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Social workers are treated like 'human punchbags'

SOCIAL workers are suffering serious injuries and stress, claim union bosses. The recent allegation that a 16-year-old boy threatened to slit his social worker's throat highlights the fear that social workers are living in, claims IMPACT union.

The female social worker had been subjected to repeated serious threats while working with the teen for the past two years, Dublin Children's Court heard.

Gardai described to the court how the social worker was in "fear for her safety".

However, IMPACT union representative Niall Shanahan said that this is not an isolated case and simply highlighted an "ongoing problem" among social workers.


"We know anecdotally it is an ongoing and recurring problem," he told the Herald.

"I know of another social worker who had their jaw broken and they were required to continue their shift."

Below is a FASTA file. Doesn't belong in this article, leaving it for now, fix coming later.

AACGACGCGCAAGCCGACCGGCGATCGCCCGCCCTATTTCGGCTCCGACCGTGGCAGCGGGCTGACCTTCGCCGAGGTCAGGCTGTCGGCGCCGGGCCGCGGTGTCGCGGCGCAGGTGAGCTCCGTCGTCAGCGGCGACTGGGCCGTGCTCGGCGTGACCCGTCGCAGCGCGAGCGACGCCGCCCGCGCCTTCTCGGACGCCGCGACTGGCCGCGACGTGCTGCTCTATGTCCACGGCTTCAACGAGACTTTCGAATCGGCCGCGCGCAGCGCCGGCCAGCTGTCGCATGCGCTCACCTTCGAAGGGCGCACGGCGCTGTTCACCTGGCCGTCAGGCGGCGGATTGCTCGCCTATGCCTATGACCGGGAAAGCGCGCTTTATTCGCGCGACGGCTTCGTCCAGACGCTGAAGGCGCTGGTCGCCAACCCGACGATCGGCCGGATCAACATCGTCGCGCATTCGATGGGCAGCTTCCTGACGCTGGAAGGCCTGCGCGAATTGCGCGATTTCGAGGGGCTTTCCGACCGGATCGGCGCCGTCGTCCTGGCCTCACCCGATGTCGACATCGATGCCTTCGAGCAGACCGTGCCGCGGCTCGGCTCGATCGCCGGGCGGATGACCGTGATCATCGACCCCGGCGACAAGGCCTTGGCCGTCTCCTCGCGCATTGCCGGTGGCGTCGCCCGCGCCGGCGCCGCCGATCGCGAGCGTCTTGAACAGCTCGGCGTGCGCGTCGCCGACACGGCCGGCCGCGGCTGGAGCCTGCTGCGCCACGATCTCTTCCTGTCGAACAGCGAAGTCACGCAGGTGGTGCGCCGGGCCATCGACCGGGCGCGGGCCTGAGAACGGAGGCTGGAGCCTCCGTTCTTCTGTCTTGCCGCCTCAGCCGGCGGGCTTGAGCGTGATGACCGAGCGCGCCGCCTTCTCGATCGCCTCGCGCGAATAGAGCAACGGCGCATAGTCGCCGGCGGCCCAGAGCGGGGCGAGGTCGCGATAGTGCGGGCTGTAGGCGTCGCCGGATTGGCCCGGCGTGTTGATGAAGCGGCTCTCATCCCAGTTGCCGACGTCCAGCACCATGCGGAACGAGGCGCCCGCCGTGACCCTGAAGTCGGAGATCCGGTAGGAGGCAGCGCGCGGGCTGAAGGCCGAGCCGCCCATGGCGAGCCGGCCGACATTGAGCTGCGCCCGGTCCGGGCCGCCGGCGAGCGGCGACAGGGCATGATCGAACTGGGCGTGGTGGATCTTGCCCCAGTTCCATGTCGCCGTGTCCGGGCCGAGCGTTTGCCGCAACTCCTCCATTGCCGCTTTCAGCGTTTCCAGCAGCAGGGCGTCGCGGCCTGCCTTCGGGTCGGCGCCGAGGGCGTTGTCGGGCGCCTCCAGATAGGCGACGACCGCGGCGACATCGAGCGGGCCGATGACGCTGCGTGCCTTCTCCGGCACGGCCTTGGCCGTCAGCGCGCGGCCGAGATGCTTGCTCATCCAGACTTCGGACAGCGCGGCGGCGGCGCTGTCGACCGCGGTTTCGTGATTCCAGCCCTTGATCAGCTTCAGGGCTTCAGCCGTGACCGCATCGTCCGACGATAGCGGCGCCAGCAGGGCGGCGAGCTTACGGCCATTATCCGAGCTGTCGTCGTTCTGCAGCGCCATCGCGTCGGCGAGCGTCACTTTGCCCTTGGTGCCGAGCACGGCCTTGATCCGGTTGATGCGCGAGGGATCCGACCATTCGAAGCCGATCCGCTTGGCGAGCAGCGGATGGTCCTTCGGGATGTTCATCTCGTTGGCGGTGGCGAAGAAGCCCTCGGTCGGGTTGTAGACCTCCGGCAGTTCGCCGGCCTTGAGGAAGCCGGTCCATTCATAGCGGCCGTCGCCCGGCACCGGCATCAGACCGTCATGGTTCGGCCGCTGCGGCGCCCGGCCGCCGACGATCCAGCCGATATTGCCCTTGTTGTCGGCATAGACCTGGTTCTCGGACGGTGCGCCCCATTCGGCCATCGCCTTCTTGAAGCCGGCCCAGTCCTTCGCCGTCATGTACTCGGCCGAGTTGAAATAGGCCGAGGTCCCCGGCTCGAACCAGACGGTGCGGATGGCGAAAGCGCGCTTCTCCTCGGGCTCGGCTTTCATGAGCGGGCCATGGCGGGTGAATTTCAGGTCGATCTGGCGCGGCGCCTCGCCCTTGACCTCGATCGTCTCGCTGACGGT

However, Mr Shanahan said that there is a lack of clear reporting of absenteeism due to trauma after assault.

"We haven't seen any official documentation about it," he added. "But any sick leave absence wouldn't necessarily be recorded as sick leave due to assault in the workplace, just as it would be in the case of a garda or a nurse.

"What it does tell us is that there is a hidden element.

"There is no recognition that it brings constant mental stress and trauma. Social workers are not better or worse off -- it is a constant feature."

Mr Shanahan said that as a union, it is an issue they are trying to address.

Noel Howard from the Irish Association of Social Care Workers said that individuals working with difficult children shouldn't be treated as a "human punchbag".

"Our members would work in residential centres and community centres and they are subjected to aggression on a regular occasions, some of it verbal, some physical.

"Some people are on extended assault leave and sick leave which is brought about by this aggravation, intimidation and violence.

"Our view would be that people who go in to work with difficult children, they have a fair idea of what to expect. But it shouldn't make them a human punchbag.

"Verbal and physical aggression is part and parcel of the job.

"We have been saying it for 15 or 20 years but that whole element has increased over time, whatever you put that down to," he added.